Journey through time as the Bridge turns 90 – (includes quote by Sydney University engineer and bridge expert Professor Wije Ariyaratne)
A birthday extravaganza like no other is taking place this weekend as Sydney Harbour Bridge celebrates its 90th birthday.
On Saturday, Sydneysiders will mark the anniversary of the iconic site’s opening in 1932 with a series of free concerts, pop-up art galleries and installations.
In a special tribute, the pylons, upper and inner arches and under the road deck will light up over four nights, showcasing the bridge’s history.
In a nod to the bridge’s early history, Sydney will take a step back in time as vintage transport, including an original train carriage from the bridge’s opening, cross the railway.
Historic double-decker buses will operate from North Sydney and Wynyard while vintage ferries run between Milsons Point and Campbells Cove.
The BridgeClimb is offering discounted birthday climbs, allowing participants to join the more than four million customers who have climbed the arch since the company’s opening in 1998.
For some, the anniversary will be particularly sentimental.
Betty Thompson was eight-years-old when she witnessed the bridge’s opening.
Now 98, Ms White recalls the excitement that filled the air as more than one million people crossed the bridge for the first time.
“I remember it being a big walk and seeing children everywhere”, she said. “Not many people can say they have seen such an iconic moment in their lives.”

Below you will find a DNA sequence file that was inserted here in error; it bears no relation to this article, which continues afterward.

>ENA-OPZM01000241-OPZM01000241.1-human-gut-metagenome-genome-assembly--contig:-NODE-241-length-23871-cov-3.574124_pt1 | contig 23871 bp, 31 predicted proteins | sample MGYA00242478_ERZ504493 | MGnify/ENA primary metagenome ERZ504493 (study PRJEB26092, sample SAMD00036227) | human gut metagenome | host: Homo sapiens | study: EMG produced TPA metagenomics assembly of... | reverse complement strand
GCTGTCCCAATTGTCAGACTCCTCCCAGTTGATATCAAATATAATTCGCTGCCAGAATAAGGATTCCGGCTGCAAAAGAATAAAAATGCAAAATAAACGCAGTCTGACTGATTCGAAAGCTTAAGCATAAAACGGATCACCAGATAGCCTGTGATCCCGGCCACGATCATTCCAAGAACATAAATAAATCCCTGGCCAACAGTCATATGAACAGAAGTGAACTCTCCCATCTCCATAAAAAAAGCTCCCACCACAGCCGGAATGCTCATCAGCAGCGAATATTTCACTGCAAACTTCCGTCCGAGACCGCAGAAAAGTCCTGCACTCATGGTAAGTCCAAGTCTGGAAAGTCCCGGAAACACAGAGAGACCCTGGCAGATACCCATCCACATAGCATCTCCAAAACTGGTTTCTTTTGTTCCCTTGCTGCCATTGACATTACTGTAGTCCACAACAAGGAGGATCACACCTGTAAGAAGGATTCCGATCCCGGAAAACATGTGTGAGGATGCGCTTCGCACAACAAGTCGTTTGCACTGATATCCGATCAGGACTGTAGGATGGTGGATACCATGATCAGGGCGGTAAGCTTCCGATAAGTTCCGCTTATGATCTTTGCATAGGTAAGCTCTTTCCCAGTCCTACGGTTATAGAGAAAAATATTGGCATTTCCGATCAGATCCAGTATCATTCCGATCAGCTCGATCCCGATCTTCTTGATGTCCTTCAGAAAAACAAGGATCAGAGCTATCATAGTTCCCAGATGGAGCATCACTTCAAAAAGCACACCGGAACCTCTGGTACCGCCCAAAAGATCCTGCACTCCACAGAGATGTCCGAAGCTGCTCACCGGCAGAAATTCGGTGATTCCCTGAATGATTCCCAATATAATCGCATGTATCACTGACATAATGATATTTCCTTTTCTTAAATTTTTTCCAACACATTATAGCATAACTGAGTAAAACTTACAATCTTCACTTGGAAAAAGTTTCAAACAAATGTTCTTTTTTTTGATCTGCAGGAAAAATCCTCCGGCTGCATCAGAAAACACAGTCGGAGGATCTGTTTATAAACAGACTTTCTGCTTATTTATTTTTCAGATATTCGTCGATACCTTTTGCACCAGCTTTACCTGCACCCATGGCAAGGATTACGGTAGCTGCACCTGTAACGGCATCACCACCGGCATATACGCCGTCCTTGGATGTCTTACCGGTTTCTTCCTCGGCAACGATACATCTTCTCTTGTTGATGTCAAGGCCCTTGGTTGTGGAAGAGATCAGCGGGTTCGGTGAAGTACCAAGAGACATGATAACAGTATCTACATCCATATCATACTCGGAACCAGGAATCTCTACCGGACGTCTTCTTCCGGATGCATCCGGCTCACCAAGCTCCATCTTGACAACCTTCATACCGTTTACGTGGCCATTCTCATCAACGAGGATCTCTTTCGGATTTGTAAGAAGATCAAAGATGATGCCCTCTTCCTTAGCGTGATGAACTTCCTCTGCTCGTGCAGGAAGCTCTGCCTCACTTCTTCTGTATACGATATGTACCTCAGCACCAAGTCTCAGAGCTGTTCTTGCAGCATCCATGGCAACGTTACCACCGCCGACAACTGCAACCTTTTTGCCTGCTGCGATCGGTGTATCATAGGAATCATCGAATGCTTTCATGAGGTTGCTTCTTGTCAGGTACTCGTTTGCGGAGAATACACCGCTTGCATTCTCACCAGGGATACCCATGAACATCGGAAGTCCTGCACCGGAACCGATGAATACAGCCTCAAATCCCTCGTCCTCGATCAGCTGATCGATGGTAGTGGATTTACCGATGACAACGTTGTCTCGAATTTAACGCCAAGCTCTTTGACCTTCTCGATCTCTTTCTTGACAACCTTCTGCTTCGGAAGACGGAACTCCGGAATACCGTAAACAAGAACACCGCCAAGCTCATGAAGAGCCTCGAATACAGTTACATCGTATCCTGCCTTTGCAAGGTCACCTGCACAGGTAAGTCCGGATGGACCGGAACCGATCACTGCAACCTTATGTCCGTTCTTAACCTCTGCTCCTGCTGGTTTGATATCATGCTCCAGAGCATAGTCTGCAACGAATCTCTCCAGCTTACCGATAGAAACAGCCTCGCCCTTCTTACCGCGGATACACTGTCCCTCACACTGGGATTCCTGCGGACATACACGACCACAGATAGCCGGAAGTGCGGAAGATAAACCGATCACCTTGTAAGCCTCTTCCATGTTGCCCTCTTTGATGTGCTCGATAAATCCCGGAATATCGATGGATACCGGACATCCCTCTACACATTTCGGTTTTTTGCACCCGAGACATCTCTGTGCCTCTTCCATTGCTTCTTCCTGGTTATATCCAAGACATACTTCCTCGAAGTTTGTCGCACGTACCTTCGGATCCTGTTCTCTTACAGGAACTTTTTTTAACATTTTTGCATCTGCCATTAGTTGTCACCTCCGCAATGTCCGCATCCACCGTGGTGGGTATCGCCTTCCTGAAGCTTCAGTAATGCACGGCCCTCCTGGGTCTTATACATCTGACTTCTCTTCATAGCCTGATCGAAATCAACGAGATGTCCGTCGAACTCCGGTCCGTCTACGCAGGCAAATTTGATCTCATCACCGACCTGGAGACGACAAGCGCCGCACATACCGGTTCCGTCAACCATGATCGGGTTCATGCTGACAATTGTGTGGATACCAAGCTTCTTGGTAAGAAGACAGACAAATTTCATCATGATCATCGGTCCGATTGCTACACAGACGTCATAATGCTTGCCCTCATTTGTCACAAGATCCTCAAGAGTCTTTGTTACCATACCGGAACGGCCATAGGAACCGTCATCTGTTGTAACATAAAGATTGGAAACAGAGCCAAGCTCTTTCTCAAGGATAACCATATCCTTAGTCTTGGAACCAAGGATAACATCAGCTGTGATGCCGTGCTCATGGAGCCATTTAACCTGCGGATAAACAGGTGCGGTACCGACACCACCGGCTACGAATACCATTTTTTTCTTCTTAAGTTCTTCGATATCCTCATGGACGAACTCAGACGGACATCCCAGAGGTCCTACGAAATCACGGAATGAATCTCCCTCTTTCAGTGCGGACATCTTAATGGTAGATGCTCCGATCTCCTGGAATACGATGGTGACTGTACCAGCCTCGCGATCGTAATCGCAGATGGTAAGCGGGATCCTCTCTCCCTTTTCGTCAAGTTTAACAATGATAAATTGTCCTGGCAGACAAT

Built at the height of the Great Depression, the bridge was a beacon of hope for many who would otherwise be unemployed.
Over the course of its eight-year construction, the bridge employed 1,400 workers, at a cost of more than 10 billion pounds.
Ms Thompson said after two years of Covid-19 disruptions, it was fitting the bridge was once again reuniting people, just as it did 90 years ago.
Her observation is a testament to the work of engineer John Bradfield, who designed the bridge to connect communities, boost the economy and future-proof the city. Sydney University engineer and bridge expert Professor Wije Ariyaratne said, “Bradfield’s design was the beginning of today’s Sydney”.
“John Bradfield was a visionary and a futurist. He didn’t design for his day – he designed for the future and for all of us. No one had a greater impact on this city,” said Prof Ariyaratne.